In the world of Bluetooth (BT) headsets, the choices and options are wide and varied. Quite a contrast from the early days when Motorola was the first and only BT headset that was widely available nearly 9 years ago. In my position, employees often ask for advice about BT headsets and BT ear pieces. When the CLIPPER was announced by Jabra, I placed an order for one to see what I thought of it. I was so pleased with the headset that I continued to use it long after my opinion had been formed. In this review, I will highlight some of the features of the Jabra CLIPPER Headset, a stereo BT headset that I have been using for nearly a year, shortly after it became available.
The folks from Jabra describe the clipper as —
Jabra CLIPPER is the newest addition to Jabra’s Stereo Headset range providing users with wireless stereo music and calls in one cool little Bluetooth® clip.
Jabra CLIPPER’s in-ear headphones block external noise which enhance its clear, vibrant music and calling quality – leaving you to get lost in your music rather than the outside rumble. However, to make sure you’re still connected to the outside world, Jabra CLIPPER automatically switches between your music and incoming calls to your phone. Plus, to prevent you from dropping out of range or leaving your phone behind Jabra CLIPPER cleverly features a mobile distance alert (within 10 m).
The Jabra CLIPPER is compatible with any device with Bluetooth technology and has the ability to connect to two different devices at the same time. It also comes with a 3.5mm plug so that you can use your own favorite headphones.
From the looks of it, the controls of the Jabra CLIPPER are very minimalistic, much like the BT earpieces that are available. The biggest difference is that you can actually see the controls when trying to press a button instead of fumbling with an earpiece. The CLIPPER attaches to your clothing by the means of a “clip” that shaped so that the ends of the clip come together, but not via a spring, just simply the shape of the CLIPPER. The collar or neckline of a shirt is ideal for the CLIPPER’s placement, also due to the fact that the CLIPPER comes with ear buds with a very short cord. The cord is designed to be placed behind the head to allow the ear buds to dangle from the neck when not placed inside the ear. Which is great considering that I have had many ear buds ripped from my ears while the long cords get caught on something I am carrying or a stray doorknob.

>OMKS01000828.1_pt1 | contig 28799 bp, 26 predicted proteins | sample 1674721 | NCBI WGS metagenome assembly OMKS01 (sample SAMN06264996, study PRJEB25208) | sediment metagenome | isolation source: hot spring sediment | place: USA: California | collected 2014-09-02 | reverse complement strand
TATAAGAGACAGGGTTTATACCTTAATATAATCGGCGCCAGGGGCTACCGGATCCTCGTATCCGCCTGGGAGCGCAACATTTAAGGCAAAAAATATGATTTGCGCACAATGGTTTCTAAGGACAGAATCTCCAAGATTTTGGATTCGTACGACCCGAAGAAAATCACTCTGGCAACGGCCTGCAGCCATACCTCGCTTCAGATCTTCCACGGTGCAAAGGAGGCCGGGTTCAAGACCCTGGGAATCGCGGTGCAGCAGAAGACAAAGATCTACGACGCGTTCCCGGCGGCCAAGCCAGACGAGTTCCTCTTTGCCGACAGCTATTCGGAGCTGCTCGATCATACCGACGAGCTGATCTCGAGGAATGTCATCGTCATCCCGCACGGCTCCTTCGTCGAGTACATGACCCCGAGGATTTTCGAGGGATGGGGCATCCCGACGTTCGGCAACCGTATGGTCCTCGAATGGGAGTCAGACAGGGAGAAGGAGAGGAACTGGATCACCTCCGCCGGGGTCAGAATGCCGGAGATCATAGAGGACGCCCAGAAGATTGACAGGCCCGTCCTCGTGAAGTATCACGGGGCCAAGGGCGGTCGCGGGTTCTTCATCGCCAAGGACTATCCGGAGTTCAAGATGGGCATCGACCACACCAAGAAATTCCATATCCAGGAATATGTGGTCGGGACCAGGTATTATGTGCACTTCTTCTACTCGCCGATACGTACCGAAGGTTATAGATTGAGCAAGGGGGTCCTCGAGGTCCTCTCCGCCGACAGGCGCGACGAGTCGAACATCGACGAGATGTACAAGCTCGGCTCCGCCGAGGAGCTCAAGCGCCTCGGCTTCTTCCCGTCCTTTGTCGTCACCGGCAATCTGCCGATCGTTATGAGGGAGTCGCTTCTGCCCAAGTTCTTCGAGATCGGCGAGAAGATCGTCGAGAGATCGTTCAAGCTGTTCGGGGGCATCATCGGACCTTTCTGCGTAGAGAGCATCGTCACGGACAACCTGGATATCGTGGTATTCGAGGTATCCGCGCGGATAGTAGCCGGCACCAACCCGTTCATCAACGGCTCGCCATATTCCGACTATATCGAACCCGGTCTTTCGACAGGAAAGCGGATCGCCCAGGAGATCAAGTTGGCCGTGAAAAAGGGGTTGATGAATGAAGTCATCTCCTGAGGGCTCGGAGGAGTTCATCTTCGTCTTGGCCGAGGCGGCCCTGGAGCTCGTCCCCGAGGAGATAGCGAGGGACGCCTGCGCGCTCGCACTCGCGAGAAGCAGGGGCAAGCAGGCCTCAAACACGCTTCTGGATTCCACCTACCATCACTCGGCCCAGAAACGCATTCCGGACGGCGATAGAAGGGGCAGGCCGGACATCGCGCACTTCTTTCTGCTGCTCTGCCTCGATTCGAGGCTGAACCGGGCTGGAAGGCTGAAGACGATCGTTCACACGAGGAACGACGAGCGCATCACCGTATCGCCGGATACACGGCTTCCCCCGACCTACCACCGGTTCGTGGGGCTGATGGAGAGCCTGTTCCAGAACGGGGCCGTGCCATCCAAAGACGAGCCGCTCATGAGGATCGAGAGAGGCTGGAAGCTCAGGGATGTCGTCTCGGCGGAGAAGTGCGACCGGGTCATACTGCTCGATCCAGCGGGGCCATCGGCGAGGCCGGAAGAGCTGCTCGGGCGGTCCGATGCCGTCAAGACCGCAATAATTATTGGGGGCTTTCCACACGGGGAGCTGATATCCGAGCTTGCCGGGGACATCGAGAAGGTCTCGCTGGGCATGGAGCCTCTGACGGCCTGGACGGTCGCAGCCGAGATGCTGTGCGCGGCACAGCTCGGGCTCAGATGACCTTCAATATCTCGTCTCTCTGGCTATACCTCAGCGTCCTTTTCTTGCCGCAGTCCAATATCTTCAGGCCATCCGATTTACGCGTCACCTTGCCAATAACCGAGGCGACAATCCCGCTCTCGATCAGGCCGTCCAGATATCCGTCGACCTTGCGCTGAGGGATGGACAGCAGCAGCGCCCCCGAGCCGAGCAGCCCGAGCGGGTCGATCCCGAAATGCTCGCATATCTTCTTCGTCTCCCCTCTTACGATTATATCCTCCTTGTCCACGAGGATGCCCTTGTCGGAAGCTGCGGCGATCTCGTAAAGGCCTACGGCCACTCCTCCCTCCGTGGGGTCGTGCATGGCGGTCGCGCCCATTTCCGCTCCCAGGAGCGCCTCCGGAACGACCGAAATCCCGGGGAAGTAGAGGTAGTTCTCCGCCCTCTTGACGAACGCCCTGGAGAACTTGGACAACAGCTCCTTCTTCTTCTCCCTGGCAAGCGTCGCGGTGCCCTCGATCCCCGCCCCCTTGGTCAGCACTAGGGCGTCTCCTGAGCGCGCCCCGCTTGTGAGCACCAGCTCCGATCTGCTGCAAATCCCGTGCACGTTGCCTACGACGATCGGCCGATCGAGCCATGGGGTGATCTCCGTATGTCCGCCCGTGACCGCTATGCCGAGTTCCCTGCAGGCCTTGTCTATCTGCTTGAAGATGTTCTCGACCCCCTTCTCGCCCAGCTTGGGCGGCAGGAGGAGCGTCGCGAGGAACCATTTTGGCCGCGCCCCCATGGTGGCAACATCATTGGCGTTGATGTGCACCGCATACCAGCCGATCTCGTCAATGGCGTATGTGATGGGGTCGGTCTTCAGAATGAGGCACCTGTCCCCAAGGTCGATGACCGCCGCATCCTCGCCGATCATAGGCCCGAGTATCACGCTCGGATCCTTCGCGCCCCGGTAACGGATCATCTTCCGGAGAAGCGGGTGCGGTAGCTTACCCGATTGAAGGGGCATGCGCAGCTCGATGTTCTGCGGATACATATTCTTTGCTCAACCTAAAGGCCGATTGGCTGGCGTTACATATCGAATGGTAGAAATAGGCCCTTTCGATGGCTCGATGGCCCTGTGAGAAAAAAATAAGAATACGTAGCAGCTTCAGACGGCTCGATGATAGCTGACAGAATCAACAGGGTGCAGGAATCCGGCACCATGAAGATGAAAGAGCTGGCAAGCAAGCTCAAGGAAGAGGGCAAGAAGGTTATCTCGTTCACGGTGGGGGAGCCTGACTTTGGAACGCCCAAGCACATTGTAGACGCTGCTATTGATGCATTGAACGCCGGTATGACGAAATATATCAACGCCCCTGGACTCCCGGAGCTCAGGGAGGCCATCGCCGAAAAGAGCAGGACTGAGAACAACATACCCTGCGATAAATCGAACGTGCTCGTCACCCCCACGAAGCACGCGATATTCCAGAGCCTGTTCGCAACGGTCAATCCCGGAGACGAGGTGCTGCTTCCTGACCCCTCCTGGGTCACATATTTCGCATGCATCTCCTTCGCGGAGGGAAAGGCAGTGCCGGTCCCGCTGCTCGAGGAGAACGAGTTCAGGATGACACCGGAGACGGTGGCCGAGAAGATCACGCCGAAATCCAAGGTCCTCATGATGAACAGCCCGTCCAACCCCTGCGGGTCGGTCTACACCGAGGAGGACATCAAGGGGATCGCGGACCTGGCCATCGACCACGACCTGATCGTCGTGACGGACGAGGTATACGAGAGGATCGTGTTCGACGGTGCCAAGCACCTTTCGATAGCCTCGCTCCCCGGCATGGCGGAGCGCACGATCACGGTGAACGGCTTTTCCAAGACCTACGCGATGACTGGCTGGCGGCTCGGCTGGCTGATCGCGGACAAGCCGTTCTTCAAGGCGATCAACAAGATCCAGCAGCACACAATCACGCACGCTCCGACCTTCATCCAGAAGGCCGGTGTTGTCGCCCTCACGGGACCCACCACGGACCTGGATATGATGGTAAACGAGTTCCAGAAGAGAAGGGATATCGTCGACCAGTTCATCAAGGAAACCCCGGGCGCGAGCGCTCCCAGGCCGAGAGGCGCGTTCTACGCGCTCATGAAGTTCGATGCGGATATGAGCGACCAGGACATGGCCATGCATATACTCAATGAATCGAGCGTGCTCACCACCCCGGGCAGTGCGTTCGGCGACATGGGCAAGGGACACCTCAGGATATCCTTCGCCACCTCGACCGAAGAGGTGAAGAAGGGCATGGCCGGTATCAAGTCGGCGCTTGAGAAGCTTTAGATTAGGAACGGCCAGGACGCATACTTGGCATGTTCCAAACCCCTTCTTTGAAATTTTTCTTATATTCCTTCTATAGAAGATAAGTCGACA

There are essentially three different buttons on the CLIPPER, used for different functions depending on what operation is being performed. In the center is a large button that serves as the Power/Talk/End Call/Play/Pause button. The other two buttons serve as the Volume Up/Fast Forward and Volume Down/Reverse buttons. If paired with a device that allows for music playback control via BT, it is possible to control the device while entirely inside your pocket. The controls are underneath a membrane, but are raised enough such that they give when pressed.
With the in-ear-canal ear buds that are supplied with the CLIPPER from Jabra, the buds provide adequate volume, provided you have the buds placed far enough in your ear canals to help block out background noises with the form-fitting rubber tips. Which makes the CLIPPER a great headset, but not ideal for using while driving unless you use just the one ear bud. And the microphone works very well, perhaps too well as many who I am on the phone with ask me to turn down my radio, when in actuality, the radio’s volume is seemingly low, but all the other caller can hear. There is only a single microphone and in a windy setting, the CLIPPER suffers the same problems other BT headsets and earpieces suffer.
The CLIPPER has one LED indicator which blinks with two different colors to indicate various states, from being powered on, incoming call, depleted battery, and charging battery. The indicator is bright and can be easily seen in all lighting conditions given the colors it uses. The frequency it blinks often can lead the user to an incorrect conclusion; however, such as thinking the CLIPPER is off when it is simply between “blinks”.
The battery life is what you might expect from a BT headset. One drawback is that as it is a stereo headset, it is more often likely than not,used to listen to music when not making phone calls, while a BT earpiece would be simply idle. As such, the battery drain is more frequent and requires charging via the micro-USB port with the charger supplied or any computer’s USB port. Also, as the battery is approaching the depleted condition, an audio tone can be heard via the headset as well as indicated by the LED.
As the CLIPPER has been on the market for some time, its current price puts is between the entry-level BT earpieces and the slightly higher BT earpieces that offer some of the more advanced features or lighter weight. Surprisingly, the cost has not decreased significantly since its initial offering. While it may be difficult to find the CLIPPER in retail stores, a few on-line retailers offer the CLIPPER for less than what Jabra’s own web store.
All in all, I would recommend the CLIPPER to anyone who was looking for a stereo BT headset for listening to music that may occasionally make phone calls while driving. It’s small and lightweight body make it easy to wear and keep on the entire day without giving it much consideration. While certainly not going to stun anyone with its audio quality or performance, it provides a good mix between the utility of a BT earpiece for phone calls and a BT stereo headset for listening to music.
What I like: Stereo BT support for great stereo sound; form-fitting ear buds to help block out outside sounds; great microphone
What Needs Improvement: More frequent battery recharges when used to listen to music and make phone calls; more costly than single-ear BT units; single microphone doesn’t allow for noise cancellation